by Allison Wilson Lee, Guest Blogger
Picture this: morning craft time with my two children. I’m sitting on the floor in front of our coffee table. One son sits to my left; the other sits to my right.
Paper clips, along with other bits and pieces, litter the surface of the coffee table. For the record, I didn’t put the paper clips out. My almost-five-year-old can take credit for that. This same son asks me a question; I turn to answer him. The next moment, I hear from my other side, “Oh mah!” the Korean word for “mother.”
Although my younger son Calvin did nothing but call out my name, I could hear the cry for help in his voice. When I turned to give him my attention, I saw a paper clip sticking out from his mouth. He had wedged a single wire of the clip between two of his teeth and couldn’t get it out.
As I murmur a prayer, I move into action. The first thing I try is simply to pull it out.
It did not budge.
I tried again. And again. And each time, Calvin reaches his hands up to pull my hands away.
He feels uncomfortable, is crying slightly, and must be afraid. But I can’t help him if he pushes my hands away from his mouth. So each time I reach for the paper clip, I ask him, “Calvin, will you please put your hands down?”
Finally, after I considered the horror of buckling him into his car seat with a paper clip protruding from his mouth to take him to the doctor, I laid him down in our recliner and asked him once again to put his hands down and to keep them away from my hands.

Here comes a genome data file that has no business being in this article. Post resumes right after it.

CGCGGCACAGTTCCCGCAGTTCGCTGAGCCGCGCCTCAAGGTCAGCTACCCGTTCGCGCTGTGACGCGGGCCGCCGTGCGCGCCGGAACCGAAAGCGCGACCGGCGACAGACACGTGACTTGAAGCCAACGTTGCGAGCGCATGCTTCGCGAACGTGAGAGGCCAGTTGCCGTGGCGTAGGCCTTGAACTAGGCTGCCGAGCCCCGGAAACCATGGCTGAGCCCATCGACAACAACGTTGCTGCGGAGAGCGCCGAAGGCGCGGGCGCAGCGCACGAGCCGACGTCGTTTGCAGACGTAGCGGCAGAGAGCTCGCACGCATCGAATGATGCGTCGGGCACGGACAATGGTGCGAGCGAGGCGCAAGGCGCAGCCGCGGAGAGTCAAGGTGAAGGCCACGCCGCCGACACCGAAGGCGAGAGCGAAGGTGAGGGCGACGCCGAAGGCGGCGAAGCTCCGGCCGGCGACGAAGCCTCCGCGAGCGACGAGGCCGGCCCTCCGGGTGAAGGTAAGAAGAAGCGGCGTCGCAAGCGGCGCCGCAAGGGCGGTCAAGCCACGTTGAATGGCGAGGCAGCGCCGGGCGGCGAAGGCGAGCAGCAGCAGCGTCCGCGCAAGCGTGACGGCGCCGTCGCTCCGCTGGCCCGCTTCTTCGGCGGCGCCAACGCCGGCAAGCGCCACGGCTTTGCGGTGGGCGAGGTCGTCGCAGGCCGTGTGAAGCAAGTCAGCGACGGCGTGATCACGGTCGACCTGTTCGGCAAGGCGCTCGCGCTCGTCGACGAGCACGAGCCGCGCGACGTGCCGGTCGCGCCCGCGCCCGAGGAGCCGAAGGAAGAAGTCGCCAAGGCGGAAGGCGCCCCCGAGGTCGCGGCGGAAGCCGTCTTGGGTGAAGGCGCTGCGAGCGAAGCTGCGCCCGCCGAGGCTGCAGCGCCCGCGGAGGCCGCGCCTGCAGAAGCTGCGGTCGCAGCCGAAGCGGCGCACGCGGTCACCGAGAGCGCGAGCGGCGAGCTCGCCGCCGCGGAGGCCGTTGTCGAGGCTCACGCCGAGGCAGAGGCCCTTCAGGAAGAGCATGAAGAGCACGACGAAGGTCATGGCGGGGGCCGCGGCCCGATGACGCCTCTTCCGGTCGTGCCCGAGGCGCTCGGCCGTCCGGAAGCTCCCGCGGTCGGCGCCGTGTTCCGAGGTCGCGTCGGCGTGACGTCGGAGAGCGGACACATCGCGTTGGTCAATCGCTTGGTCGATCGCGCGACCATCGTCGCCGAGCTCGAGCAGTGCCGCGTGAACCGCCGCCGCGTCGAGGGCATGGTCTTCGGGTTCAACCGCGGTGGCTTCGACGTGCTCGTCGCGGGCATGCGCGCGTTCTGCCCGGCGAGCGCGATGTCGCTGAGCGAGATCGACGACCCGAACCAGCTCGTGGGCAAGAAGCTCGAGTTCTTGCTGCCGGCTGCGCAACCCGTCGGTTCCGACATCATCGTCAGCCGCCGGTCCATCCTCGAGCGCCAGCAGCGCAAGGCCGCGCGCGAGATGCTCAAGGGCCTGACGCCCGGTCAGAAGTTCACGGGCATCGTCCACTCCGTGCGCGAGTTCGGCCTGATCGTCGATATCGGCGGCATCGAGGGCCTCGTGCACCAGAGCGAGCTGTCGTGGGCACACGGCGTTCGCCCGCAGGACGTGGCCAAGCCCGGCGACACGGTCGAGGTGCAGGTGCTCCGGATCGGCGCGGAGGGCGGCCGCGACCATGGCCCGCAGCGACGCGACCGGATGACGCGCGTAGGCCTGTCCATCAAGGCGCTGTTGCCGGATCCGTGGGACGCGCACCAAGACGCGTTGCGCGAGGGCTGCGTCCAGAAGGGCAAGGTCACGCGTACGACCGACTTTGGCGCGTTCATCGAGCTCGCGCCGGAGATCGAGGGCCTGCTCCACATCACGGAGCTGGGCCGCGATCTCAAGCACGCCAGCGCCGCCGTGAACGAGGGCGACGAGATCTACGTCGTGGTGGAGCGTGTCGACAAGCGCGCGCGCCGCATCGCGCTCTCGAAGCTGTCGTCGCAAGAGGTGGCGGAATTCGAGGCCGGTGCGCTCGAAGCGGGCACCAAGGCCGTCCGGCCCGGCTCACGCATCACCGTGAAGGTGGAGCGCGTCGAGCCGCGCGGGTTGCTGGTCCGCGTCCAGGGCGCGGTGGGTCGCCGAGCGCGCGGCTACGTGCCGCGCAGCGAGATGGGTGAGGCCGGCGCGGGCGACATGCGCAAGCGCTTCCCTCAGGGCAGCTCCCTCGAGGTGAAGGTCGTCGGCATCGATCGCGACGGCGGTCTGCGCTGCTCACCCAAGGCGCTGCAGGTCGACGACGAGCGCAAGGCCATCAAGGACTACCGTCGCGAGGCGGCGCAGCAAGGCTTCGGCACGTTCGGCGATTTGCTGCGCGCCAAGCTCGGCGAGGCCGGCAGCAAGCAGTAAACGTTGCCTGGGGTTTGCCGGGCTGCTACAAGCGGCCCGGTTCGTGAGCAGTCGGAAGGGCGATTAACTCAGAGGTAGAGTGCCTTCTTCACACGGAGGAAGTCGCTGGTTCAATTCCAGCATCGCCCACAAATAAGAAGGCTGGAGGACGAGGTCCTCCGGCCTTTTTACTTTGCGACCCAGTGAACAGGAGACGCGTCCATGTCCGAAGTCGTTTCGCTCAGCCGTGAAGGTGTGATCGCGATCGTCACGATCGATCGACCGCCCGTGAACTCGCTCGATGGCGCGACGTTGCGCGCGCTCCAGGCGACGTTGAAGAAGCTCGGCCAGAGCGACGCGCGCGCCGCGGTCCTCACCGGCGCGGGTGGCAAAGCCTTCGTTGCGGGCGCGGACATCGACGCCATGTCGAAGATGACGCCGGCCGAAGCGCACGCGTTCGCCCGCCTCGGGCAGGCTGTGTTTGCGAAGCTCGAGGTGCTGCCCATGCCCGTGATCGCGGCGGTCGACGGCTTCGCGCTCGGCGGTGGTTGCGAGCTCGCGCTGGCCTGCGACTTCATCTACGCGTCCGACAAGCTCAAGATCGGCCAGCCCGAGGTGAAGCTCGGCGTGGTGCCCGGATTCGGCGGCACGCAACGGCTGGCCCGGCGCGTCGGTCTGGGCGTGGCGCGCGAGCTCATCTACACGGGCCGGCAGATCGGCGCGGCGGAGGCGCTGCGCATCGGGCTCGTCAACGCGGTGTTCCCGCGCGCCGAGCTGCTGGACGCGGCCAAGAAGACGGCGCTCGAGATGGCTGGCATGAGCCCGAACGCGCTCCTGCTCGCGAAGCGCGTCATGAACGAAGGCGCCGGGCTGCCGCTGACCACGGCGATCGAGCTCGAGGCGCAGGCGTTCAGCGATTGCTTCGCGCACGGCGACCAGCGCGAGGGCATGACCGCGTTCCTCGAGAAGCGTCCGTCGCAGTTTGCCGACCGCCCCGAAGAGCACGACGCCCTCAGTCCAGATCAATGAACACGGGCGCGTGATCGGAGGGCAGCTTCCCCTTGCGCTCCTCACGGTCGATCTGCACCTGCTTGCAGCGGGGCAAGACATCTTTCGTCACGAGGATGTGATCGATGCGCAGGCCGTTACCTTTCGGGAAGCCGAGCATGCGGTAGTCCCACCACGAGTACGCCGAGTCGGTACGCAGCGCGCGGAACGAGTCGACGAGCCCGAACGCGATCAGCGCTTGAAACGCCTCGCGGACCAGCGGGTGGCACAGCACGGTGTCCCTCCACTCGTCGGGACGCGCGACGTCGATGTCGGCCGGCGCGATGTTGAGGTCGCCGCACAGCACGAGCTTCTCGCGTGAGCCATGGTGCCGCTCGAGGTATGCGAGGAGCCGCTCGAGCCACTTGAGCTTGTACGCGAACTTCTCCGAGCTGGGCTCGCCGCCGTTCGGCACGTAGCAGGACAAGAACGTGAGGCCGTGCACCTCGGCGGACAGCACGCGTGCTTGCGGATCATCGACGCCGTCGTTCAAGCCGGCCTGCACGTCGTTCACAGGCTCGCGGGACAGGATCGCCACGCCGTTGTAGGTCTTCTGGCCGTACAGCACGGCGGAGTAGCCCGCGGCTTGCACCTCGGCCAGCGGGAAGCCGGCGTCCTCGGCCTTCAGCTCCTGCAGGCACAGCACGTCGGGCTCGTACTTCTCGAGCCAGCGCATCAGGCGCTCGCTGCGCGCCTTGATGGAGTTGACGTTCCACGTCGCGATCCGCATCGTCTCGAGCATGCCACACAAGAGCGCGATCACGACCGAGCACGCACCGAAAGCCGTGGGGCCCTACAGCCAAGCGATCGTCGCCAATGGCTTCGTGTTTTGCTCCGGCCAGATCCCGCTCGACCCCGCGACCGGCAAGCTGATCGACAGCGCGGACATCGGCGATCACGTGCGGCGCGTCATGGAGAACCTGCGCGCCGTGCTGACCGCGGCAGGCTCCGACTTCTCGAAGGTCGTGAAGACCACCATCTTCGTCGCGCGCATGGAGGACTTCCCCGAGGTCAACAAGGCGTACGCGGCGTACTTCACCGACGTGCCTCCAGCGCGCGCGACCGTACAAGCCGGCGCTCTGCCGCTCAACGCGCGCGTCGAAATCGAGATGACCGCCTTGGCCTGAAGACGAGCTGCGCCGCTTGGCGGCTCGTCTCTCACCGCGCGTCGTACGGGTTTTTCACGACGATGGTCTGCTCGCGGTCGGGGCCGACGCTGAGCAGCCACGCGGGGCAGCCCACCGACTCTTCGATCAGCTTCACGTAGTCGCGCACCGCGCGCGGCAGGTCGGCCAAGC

This time, I tried wiggling the paper clip before pulling on it, and the new plan worked!
With only the tiniest bit of blood on his gum, we’d fixed the problem!
As I held and cuddled my baby boy, comforting him (and myself), I thought about what was absolutely necessary in my being able to rescue him from this ordeal: his cooperation.
And not cooperation that involved any work on his part — his surrender was what was needed.
If Calvin had fought me and resisted me, I couldn’t have helped him. Or at least, it would have taken much longer to remove the foreign object, the thing that didn’t belong in him, that was hurting him.
There was an important job I needed to do to help my little boy, and I needed to have his acceptance of my work in him so that I could make him better. His trying to push me away because my help caused him discomfort only prolonged his pain.
I wonder how often my Father God feels this way about me.
In the end, I did get the paper clip out of Calvin’s mouth. And in the end, God will remove all the unwanted, interloping, painful substance from me.
And I pray that I can cooperate with Him and surrender in the process.
*Allison Lee is a lover of good books, real food, new experiences, serving others, her sons, her husband and most of all, her Savior. She's not afraid of risks, gray-hair or home schooling while wearing pajamas. You can learn more about Allison and read more of her posts on her blog, Presentmindedly.
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